Trevor Packer at College Board Champions Coding
By Sybil Maimin
The “Learn How to Code” movement is hot and many important and influential individuals and entities are joining the push for computer science classes in every school in America. In 2015, the College Board, best known for its SAT and AP exams, partnered with code.org to develop advanced placement computer science courses. Coding, which is similar to programming and involves creating a set of steps to be fed into a machine to solve a problem, can be taught as part of computer science or as a separate course. Code.org, a non-profit organization founded in 2013, offers free beginning coding lessons on its website, trains educators, and encourages high schools to include computer science in their curricula. It especially encourages women and minorities to take computer classes to correct the current vast underrepresentation of that group in computer proficiency.
In a conversation with Education Update, College Board executive Trevor Packer explained that, in addition to testing, the College Board does research and advocacy and develops courses, programs, and services that enhance college readiness and success. It “cares about connecting students to 21st century careers and diverse opportunities.” Positions that require coding are increasing and, “If all kids don’t have equal access and opportunities in high school, they won’t have equal access to jobs and careers.” Besides possibilities of employment in the field, Packer sees other values in coding education, including improved individual and societal experiences due to immediate solutions to problems, as well as the ability to quickly fix an unsatisfactory result. Departing from traditional practice of programmers working alone, the College Board encourages coders to work in teams, and a new advanced placement computer science course will revolve around groups of students explaining how they came up with a particular code, used it and, together, solved a problem. Teamwork is increasingly common in today’s workplace and the course will help build needed social and communication skills.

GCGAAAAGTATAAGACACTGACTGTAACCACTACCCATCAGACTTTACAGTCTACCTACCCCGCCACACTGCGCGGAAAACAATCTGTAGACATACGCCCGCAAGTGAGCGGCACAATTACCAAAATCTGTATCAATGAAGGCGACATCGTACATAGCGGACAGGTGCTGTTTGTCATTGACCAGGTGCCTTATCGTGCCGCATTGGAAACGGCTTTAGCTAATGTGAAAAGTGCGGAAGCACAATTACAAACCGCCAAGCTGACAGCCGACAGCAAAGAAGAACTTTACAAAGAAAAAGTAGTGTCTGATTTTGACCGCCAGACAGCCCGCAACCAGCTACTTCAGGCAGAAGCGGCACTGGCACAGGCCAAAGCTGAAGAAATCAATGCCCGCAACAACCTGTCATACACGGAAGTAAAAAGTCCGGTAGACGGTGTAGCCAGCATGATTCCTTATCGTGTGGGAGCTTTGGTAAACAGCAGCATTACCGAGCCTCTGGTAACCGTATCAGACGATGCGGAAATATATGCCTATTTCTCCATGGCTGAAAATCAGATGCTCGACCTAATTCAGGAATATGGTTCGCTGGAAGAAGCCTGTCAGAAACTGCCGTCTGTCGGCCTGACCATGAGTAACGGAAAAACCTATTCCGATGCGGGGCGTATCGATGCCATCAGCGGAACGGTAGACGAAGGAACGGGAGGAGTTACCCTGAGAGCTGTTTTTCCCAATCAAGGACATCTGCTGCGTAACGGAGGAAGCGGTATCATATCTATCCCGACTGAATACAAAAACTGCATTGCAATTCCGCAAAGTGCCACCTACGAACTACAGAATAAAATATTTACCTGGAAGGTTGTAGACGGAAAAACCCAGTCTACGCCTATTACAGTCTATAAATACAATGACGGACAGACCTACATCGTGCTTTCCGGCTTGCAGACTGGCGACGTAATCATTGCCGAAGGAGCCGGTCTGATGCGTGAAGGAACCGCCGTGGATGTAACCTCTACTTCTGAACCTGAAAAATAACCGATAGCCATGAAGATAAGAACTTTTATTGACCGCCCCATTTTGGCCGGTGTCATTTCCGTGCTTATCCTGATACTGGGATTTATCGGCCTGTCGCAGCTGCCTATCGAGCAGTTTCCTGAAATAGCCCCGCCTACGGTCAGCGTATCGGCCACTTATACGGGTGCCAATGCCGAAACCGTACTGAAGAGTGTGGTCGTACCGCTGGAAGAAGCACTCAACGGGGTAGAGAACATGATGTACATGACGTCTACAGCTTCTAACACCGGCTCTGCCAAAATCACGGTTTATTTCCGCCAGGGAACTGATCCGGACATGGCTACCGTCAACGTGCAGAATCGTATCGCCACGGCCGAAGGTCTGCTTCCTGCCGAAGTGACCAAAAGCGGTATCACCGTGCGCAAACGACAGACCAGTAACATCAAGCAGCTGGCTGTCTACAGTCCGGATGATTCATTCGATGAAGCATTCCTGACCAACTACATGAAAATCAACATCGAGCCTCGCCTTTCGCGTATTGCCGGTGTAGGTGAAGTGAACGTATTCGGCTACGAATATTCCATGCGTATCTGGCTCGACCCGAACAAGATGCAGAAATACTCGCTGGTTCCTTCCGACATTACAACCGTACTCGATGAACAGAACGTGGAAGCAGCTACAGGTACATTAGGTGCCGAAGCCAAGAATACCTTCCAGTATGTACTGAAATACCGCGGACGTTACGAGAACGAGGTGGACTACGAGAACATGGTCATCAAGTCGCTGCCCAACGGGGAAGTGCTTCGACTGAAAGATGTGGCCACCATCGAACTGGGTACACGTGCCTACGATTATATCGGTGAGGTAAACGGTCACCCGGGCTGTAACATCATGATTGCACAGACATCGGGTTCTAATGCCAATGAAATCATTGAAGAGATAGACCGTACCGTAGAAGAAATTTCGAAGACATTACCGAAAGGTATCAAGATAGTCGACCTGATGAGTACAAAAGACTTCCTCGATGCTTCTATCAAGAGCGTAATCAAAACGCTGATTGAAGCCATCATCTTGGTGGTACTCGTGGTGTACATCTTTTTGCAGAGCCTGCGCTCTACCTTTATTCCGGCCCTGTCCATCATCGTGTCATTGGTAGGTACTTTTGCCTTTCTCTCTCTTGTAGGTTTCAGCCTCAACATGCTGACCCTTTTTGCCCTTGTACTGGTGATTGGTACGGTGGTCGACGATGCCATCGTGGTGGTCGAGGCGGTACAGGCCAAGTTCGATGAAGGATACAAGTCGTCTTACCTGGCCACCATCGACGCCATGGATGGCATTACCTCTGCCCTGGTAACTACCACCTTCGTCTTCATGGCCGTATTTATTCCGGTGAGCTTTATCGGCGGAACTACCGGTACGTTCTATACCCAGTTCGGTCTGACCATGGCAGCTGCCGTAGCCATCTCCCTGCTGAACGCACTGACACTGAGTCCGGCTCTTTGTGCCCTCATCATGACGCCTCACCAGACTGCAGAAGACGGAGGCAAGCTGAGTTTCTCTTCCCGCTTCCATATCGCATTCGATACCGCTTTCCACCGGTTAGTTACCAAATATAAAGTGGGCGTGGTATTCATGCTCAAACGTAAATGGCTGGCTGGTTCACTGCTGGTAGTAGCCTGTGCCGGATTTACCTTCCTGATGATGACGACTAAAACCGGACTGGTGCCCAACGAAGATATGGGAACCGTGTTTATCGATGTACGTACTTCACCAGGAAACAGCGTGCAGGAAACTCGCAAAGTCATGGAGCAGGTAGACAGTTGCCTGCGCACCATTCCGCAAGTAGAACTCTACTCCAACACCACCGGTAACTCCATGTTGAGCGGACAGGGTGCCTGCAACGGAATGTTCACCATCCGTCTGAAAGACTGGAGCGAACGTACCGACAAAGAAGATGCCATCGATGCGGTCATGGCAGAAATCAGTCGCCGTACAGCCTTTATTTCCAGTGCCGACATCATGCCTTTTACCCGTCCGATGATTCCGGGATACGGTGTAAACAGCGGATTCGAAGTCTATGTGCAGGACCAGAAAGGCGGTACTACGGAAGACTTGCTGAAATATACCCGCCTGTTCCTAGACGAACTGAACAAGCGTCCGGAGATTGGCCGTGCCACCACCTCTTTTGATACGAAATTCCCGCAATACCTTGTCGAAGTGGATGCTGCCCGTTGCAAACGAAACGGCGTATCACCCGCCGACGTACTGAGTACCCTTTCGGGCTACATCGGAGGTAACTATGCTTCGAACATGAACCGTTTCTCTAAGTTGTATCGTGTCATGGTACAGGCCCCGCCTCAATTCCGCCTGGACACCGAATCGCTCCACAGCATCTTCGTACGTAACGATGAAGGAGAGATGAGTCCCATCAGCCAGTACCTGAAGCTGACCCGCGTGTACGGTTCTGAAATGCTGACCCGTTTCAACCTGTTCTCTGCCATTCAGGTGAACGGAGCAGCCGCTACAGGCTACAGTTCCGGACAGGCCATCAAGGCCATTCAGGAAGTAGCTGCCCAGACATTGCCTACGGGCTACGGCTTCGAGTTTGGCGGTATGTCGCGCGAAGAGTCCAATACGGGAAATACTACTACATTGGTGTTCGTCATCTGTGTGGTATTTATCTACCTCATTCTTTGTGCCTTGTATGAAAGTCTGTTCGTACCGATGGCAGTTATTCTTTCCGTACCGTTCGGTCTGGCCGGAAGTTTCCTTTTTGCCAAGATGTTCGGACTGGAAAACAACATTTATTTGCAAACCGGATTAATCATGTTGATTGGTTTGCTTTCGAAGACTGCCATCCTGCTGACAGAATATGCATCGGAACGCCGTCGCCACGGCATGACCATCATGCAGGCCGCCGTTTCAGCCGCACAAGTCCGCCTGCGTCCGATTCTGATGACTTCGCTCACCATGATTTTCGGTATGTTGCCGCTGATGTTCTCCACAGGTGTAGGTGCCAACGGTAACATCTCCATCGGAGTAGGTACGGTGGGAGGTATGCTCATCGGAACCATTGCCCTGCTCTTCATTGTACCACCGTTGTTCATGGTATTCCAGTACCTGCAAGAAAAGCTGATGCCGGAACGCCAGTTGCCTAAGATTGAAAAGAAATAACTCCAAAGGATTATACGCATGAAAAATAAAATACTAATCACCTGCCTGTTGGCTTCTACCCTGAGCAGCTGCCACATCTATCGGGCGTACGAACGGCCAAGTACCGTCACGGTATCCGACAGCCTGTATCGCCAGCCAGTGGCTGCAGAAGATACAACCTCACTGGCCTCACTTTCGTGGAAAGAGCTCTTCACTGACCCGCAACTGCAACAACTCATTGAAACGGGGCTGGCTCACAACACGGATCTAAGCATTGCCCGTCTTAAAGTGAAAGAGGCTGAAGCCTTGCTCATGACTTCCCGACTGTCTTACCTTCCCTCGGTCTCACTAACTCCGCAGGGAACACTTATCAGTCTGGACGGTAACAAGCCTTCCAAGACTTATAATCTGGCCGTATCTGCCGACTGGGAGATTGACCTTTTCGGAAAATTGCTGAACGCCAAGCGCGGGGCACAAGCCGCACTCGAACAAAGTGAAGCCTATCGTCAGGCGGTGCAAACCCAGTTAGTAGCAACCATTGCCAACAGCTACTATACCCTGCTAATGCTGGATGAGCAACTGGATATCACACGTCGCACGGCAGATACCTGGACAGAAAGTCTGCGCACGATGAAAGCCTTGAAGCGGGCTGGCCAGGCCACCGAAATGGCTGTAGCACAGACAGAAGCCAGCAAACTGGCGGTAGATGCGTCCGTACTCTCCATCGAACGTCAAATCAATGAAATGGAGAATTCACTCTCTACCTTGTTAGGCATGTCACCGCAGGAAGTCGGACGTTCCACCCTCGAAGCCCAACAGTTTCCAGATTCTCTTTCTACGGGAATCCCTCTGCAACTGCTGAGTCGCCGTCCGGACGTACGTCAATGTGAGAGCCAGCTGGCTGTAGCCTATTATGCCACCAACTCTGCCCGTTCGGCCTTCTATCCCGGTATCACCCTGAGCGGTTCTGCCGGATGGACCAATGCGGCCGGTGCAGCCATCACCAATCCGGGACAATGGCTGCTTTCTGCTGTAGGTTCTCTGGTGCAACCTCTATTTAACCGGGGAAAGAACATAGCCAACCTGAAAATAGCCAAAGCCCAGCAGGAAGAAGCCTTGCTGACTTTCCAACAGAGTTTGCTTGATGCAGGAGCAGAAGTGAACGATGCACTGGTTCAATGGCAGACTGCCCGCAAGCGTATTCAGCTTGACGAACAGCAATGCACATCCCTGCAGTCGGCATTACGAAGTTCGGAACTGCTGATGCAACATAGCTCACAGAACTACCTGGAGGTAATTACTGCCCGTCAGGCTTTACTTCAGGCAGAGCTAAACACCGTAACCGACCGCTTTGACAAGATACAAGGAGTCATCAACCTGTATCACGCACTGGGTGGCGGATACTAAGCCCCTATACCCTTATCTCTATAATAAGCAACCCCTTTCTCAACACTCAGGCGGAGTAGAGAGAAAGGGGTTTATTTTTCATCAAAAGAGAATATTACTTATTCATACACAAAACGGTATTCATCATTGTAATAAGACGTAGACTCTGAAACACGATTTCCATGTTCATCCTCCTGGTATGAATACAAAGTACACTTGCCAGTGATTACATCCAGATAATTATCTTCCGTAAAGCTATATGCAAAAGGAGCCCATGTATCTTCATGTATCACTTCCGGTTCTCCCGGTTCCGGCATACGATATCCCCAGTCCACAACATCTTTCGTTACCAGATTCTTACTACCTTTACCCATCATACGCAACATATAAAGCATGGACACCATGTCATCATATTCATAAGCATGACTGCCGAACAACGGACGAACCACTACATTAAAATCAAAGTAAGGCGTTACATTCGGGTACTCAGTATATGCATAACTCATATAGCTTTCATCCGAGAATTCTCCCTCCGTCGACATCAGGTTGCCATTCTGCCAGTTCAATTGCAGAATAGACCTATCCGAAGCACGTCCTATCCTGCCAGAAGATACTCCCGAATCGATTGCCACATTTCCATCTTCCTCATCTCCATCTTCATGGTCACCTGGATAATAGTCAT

A major obstacle to increasing computer science courses is the shortage of educators trained in the subject. There are no computer science courses in some states. In others, no students take advanced placement computer science, and in others no females or minorities take the subject. The challenge is being met by “up-training” mathematics and basic science instructors to teach computer science. (Computer science is seen as a subset of mathematics.) Two-week summer university courses supplemented by year-long weekend learning and on-line courses will gradually prepare a teacher to teach computer science and then, to teach code. Google and Dell have provided grants to train teachers in schools without computer science classes.
Some people question the need for all students to learn to code, saying unless one plans to be a programmer, the skill is unnecessary. Solutions to problems can be found online with a Google search. Yet, coding advocates remind us, computer science and coding teach how to analyze and solve problems. Because we live in a digital age, understanding the devices and apps so essential and common in our lives is helpful. In the 21st century, a general education that includes mathematics, science, history, literature, and art should also include at least a basic knowledge of computer science and code.#